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            The government will reinitiate the process of divesting its stake in national carrier Air India, even as it increased its disinvestment target in the Union Budget 2019-20 presented by Finance Minister Nirmala Sitharaman on Friday. The target for disinvestment receipts has increased to Rs 1.05 trillion for FY20, from Rs 90,000 crore in the interim Budget presented in February. Significantly, the finance minister said that the government’s stake in non-financial public sector units can go below the majority stake of 51 per cent. Instead of holding a direct stake of 51 per cent in PSUs, “government-controlled institutions” can chip in the remaining sum which the government will look to divest. This move will enable the government to retain control over such firms. The Finance Minister reiterated that the government will make sure that its control is not diluted after lowering its stake in public sector undertakings (PSUs) to below 51 per cent. The government will also continue with the strategic divestment of select Central Public Sector Enterprises (CPSEs).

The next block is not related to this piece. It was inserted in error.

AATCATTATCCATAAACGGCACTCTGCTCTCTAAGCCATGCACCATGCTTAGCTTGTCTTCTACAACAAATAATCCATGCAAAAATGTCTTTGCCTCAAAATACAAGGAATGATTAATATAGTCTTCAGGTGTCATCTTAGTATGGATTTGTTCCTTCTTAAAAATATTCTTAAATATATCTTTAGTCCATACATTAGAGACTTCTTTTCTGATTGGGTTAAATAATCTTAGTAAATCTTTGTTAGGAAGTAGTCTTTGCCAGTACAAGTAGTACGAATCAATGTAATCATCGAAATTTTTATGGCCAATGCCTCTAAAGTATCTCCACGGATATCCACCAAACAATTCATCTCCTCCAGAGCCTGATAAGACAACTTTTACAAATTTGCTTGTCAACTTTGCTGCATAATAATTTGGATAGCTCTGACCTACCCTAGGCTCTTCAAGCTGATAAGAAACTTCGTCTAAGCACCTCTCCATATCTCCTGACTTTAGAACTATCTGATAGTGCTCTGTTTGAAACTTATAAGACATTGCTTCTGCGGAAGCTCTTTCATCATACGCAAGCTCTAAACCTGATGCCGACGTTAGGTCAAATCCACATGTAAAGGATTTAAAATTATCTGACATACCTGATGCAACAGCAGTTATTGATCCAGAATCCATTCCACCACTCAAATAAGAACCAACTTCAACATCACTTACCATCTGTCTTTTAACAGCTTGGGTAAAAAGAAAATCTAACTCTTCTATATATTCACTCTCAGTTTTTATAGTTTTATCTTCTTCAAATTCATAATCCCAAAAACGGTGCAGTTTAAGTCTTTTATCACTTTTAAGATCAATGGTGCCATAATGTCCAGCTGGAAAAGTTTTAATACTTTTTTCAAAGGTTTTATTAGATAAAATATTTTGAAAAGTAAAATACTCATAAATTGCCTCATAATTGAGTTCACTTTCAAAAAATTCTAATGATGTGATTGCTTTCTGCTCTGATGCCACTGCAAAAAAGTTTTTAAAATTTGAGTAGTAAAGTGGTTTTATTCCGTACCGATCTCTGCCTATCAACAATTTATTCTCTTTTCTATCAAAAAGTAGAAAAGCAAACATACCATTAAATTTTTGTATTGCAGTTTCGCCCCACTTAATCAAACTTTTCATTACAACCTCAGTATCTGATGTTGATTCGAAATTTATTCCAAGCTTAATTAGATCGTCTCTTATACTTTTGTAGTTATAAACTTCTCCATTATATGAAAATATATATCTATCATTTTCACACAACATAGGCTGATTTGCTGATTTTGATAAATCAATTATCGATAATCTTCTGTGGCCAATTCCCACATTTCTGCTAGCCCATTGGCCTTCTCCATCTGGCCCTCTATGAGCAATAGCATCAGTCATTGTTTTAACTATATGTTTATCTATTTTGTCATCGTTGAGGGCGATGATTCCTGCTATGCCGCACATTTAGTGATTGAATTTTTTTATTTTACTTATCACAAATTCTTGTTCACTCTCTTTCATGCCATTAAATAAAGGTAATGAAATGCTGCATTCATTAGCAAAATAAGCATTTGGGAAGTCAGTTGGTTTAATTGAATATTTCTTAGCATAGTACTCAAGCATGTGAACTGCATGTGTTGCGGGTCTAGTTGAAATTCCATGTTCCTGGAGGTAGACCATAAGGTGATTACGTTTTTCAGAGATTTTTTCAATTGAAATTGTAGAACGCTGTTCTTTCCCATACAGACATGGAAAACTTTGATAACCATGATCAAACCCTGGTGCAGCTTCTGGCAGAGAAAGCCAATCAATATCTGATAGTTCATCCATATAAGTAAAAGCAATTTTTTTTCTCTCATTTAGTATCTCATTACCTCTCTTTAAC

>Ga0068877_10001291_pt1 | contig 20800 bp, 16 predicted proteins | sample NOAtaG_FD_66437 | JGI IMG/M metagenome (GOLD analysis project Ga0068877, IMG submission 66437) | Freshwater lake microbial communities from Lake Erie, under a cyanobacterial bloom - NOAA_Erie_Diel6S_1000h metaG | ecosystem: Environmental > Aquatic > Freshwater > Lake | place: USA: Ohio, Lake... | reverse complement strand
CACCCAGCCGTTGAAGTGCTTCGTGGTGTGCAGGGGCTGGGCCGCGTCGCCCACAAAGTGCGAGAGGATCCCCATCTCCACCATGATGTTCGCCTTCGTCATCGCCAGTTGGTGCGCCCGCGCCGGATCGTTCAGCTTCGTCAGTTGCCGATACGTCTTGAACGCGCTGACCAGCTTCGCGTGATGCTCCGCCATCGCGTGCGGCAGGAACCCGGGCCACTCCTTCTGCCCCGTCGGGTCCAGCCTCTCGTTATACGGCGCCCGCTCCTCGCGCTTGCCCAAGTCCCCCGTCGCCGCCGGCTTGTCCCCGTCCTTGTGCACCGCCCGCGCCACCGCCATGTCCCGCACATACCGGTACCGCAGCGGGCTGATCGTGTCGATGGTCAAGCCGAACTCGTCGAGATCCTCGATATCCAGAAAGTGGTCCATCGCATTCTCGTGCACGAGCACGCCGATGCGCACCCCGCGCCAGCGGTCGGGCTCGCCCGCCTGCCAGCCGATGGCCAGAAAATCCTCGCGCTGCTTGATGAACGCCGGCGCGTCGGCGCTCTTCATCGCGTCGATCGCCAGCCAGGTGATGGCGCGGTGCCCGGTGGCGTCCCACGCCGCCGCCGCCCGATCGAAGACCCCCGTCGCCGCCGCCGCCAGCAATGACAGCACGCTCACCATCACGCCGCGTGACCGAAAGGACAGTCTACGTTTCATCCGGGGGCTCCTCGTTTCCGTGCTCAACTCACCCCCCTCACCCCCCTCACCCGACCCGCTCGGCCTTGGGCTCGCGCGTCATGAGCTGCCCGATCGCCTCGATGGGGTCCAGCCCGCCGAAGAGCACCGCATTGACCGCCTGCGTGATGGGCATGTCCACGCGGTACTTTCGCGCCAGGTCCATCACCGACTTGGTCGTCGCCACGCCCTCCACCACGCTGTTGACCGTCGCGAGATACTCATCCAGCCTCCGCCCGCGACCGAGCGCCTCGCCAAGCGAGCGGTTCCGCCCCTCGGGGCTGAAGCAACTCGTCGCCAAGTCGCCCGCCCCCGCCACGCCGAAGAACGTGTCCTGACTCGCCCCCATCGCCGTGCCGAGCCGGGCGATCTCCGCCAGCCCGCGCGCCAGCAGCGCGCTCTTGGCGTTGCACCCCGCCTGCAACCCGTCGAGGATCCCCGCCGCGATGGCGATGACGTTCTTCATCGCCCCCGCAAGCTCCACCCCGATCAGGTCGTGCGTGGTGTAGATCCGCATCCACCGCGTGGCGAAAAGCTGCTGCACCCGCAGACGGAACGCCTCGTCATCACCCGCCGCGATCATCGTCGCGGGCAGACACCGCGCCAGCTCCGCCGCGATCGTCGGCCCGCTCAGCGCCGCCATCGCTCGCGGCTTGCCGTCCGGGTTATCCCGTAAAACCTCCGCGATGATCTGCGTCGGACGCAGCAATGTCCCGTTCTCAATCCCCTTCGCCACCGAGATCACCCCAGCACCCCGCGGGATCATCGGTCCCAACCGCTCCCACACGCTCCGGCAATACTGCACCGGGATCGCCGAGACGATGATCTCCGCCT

Ever since India opened up its economy to the world, the government has been distancing itself from industrial production. Years of monopoly across several industries led to Public Sector Undertakings (PSU) running inefficiently. Thus, the government began the process of disinvesting from loss-making and inefficiently-run PSUs in the 1990s.


What is Disinvestment?

Disinvestment, or divestment, refers to the act of a business or government selling or liquidating an asset or subsidiary or the process of dilution of a government’s stake in a PSU (Public Sector Undertaking).


The concept of disinvestment follows the dictum: The government has no business to be in business. Thus, the government continues to disinvest in sectors where private companies are already the dominant players.